Turn off your Christmas music for a second, and listen up. Advent is a season of preparation in joyful hope for the coming of Christ. We remember His first coming 2000 years ago, anticipate His coming in glory at the end of times, and so make our hearts ready to welcome Him in the moments of each and every day. Advent is a season of preparation.
But preparation is difficult and uncomfortable. It’s hard to listen to John the Baptist’s call to prepare the way for the Lord. It’s tempting to blindly abdicate to the pressures of our materialist society, where we are taught that the only preparation we need is checking everyone off of our Christmas shopping list.
So what does it mean to live Advent authentically? And why is it worth it?
Waiting as delayed gratification
In the face of this tension, some Catholics advocate for an Advent of delayed gratification. Just a little bit of Christmas music every day, then turn it off. Only a single Christmas party per weekend, then stay home. Learning to sometimes say no to these celebratory characteristics of the Christmas season is supposed to adequately prepare us to celebrate in fullness at Christmas. This is the way of moderation, the mean. In theory, this allows us to arrive at Christmas with hearts ready to welcome Jesus’s coming as the astonishing miracle that it is.
This echoes neuroscience research on delayed gratification. Researchers use a famous study paradigm called “the marshmallow test” to measure impulse control and gratification delay. The foundational studies in this field were conducted in the mid 20th century by Walter Mischel. Children in his lab had to choose between eating a single marshmallow immediately, or two marshmallows after a 15-minute waiting period. The experimenter would leave the room during this period, forcing the child to wait alone. From this and similar studies, we know that the ability to delay gratification is essential to health and success in every domain of life – academic, social, economic, physical. This is likely because it measures brain capacity for self-control and goal-directed behavior, what neuroscientists call “executive function.”
Along this line of reasoning, Advent is a time of practicing self-control and delayed gratification. By passively waiting and saying “no” to celebrations along the way, we are strengthening our executive function and preparing ourselves for Christmas.
But this is to miss the point.
Waiting as active anticipation
In this season, we do not merely say, “I would be available, Christ, if you were to come one day.” Rather, we dare to beg with urgency, Come, Lord Jesus! Come quickly!
What does this mean?
Delayed gratification is part of the season. But more importantly, Advent is a time of active anticipation. These days, the Gospel readings are full of exhortations to be vigilant (Luke 21), to do the will of the Father (Mt 7), and to approach Christ and beg Him to enter our house (Mt 8) crying out to Him to heal us (Mt 9). Far from passivity, Sacred Scripture calls us to conversion, which is the act of running toward Christ with arms outstretched.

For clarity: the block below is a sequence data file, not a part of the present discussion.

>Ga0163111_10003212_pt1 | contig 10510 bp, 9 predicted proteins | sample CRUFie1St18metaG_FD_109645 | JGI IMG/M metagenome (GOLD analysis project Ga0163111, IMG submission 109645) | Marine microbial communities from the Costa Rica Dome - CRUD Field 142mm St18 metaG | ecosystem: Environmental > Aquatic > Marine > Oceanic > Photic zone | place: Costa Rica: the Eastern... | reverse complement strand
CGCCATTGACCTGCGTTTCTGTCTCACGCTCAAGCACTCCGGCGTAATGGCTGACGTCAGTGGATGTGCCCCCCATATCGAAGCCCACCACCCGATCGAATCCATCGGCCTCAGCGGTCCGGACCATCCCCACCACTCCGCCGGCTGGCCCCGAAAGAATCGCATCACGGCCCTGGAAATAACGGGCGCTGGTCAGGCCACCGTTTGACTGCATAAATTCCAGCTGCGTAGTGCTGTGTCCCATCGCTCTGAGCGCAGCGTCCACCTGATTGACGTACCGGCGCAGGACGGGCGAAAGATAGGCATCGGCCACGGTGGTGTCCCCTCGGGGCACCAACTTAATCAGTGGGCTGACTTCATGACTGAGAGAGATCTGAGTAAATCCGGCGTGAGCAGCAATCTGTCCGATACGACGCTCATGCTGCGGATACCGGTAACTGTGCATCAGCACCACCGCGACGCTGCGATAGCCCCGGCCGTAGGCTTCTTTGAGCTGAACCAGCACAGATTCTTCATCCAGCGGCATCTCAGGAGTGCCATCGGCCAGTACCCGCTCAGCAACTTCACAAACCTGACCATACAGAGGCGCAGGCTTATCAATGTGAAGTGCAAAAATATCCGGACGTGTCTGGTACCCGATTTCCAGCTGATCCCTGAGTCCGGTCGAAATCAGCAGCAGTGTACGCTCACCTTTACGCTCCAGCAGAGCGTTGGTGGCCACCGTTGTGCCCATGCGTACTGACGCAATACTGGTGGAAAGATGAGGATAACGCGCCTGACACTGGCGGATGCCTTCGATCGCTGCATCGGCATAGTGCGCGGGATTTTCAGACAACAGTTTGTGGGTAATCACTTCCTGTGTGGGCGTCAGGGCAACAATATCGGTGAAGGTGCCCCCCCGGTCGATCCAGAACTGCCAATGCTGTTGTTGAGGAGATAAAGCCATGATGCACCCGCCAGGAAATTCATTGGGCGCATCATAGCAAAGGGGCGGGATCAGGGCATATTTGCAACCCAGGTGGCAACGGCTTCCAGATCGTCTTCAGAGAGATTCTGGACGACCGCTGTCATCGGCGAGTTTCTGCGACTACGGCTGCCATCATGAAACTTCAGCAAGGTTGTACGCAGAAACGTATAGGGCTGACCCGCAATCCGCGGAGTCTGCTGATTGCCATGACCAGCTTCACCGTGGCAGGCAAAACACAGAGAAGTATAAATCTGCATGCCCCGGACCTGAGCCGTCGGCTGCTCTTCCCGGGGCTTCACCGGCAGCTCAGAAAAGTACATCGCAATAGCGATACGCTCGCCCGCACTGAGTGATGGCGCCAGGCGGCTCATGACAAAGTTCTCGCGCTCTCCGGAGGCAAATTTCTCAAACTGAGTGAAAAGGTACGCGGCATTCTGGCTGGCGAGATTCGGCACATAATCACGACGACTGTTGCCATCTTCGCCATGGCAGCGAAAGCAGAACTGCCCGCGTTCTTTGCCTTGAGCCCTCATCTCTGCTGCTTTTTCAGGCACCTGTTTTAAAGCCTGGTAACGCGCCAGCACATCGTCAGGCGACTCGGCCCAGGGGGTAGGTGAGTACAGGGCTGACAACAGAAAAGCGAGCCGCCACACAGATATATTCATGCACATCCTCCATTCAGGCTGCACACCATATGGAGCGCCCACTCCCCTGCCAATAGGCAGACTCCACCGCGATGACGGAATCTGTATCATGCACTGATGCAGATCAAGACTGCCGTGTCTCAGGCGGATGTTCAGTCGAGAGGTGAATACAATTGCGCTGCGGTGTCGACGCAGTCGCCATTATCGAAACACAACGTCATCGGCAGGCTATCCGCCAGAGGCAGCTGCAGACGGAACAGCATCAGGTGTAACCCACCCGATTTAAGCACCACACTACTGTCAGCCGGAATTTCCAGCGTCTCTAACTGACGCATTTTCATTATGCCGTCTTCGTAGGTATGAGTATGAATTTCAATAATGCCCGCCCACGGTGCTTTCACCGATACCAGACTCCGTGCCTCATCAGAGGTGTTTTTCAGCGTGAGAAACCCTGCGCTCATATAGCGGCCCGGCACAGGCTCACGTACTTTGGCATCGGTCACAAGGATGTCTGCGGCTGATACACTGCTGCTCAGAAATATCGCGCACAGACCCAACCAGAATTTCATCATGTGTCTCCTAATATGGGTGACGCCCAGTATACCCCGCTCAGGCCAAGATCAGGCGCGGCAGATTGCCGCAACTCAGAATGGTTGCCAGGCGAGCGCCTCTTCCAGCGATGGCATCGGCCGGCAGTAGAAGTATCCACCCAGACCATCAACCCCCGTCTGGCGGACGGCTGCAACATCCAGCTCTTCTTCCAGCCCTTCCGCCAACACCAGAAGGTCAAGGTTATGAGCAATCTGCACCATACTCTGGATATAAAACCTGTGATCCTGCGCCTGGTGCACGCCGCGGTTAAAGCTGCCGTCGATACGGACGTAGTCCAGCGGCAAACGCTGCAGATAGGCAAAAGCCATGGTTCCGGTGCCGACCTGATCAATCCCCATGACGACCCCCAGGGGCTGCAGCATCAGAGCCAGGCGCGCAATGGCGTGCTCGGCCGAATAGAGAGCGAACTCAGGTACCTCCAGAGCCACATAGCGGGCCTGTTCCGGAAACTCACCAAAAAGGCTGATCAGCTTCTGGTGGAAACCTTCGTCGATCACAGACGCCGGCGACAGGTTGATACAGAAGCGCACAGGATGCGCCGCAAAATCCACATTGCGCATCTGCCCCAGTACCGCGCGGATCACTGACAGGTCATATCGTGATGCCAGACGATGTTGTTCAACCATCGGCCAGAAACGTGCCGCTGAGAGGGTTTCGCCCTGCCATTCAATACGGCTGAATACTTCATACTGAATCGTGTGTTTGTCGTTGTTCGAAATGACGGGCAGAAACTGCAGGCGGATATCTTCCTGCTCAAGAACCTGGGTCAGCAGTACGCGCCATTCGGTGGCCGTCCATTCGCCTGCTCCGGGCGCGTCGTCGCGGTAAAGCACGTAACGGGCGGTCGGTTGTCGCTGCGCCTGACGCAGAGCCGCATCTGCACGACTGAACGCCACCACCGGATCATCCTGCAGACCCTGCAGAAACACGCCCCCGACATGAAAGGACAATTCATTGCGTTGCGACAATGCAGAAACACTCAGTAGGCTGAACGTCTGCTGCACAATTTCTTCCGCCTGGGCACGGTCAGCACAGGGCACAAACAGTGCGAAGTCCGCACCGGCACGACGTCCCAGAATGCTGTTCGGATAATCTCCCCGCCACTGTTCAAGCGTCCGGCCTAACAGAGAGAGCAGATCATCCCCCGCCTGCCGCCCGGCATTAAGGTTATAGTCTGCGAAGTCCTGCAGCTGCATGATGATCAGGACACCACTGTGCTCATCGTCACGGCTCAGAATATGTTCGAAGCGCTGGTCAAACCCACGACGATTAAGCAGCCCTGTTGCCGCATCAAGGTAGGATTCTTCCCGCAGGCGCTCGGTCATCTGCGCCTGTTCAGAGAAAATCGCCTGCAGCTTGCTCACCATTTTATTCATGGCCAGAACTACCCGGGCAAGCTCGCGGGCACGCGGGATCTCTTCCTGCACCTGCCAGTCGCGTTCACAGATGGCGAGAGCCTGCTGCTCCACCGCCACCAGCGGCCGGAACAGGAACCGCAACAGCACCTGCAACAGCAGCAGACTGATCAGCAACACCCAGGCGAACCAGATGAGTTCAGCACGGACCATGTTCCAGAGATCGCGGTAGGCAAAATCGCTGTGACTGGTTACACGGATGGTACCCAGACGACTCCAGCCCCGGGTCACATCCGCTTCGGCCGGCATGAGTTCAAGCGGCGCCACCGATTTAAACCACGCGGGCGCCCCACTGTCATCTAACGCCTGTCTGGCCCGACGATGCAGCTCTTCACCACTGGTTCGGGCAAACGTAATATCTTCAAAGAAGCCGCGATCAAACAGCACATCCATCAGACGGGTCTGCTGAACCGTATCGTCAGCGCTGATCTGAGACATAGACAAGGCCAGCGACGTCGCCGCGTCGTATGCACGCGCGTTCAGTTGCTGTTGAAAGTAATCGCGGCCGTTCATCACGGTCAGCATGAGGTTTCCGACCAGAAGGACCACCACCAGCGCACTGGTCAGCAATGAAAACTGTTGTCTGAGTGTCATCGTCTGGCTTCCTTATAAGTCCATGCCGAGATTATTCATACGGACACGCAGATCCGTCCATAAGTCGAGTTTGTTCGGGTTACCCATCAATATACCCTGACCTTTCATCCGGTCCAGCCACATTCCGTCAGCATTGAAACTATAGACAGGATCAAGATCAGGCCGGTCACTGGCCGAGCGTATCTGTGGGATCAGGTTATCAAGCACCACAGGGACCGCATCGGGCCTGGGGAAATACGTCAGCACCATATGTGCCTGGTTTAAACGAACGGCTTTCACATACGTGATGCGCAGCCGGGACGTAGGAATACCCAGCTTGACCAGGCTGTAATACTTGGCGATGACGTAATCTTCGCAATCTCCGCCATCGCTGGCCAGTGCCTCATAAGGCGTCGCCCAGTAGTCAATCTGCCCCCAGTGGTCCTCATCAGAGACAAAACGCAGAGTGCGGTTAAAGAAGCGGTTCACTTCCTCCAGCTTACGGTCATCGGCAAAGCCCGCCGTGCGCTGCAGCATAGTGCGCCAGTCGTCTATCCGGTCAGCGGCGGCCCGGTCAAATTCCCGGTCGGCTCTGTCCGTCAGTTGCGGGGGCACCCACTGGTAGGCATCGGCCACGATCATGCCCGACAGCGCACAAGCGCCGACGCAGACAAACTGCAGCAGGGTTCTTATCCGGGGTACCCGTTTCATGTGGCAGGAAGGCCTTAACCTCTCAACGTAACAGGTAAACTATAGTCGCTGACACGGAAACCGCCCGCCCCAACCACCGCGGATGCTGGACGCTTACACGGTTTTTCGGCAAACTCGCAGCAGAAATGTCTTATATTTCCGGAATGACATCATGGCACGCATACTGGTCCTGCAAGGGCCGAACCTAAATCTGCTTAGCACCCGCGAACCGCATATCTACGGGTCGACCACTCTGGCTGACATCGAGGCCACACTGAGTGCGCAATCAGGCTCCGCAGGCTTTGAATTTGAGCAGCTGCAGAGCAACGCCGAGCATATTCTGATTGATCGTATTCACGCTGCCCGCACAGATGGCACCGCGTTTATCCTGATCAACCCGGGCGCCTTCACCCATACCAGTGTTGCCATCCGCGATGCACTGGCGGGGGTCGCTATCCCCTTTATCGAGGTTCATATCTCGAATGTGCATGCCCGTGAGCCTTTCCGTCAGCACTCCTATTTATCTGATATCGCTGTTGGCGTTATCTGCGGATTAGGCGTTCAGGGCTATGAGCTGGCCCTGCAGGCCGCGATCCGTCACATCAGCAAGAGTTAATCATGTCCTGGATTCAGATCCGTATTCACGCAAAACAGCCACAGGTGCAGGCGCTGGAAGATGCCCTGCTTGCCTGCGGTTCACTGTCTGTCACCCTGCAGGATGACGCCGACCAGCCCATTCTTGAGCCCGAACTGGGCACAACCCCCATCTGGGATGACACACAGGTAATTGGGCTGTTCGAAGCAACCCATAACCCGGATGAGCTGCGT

This anticipation is active because we are confident in the promise that awaits us. We know the earth-shattering power of the Incarnation. We have tasted the goodness of the event of Christ, when we encounter Him in our everyday life. And we long for His Second Coming, because we know that His Kingdom is the fulfillment of all of our restless longing.
So we wait actively, we run toward Christ through conversion of heart, because we are certain of the promise that awaits us.
How to live AdventSo, how do we practice this active anticipation? There are three essential ways we should live this season.
Slow down and make room for silence
We are to cultivate joyful hope in His coming, today and at the end of time. This is impossible if we are full of clamorous noise. This noise may be coming from the busyness of a hectic work schedule, the constant stimulation of an overwhelming social life, or the addictive messages of technology. Our brains and our spirits are desperately in need of silence, of quiet, of rest from busyness, from socializing, from technology. Exterior silence allows us to notice and quiet the interior noise that might stifle the voice of the Holy Spirit in our hearts.
Say “yes” to discipline, not just “no” to materialist secular celebrations
We are to examine our lives and, in response to the call of John the Baptist, make our hearts ready to welcome the Lord. This demands conversion. Ask God to help you see where in your life you are closed off to Him because of selfishness, distraction, and hard-heartedness. These are “swords” that hurt others, and we are asked to turn them into “plowshares” that till our hearts to make them gentle and life-giving. Only through asceticism, fearless conversion, and self-sacrificial love will we make the soil of our hearts ready for His coming.
Draw close to Him in Word and in Sacrament
The beauty of the Advent season is that we know the One whom we await. He comes to us in the Sacred Scripture and in the Eucharist, to strengthen us in hope of His coming. So take advantage of the inestimable gifts He gives us. Go to Daily Mass. Adore Him in prayer. Receive His forgiveness through Confession. Contemplate His words, promises, and exhortations in the Bible.
Today, we celebrate the Solemnity of the Immaculate Conception. She is the perfect model for the season of Advent. Though she was preserved from the stain of Original Sin, her free will was not taken away. The Virgin Mother still had to make a lifetime of decisions, which built up in her a holy character, a radical love, an active anticipation of unity with God the Father. Let’s imitate her heroic virtue during this season.
Further reading recommendations
For Advent, I’m preparing with Mother Mary Francis’ Come Lord Jesus: Meditations on the Art of Waiting. It’s powerful and I highly recommend it.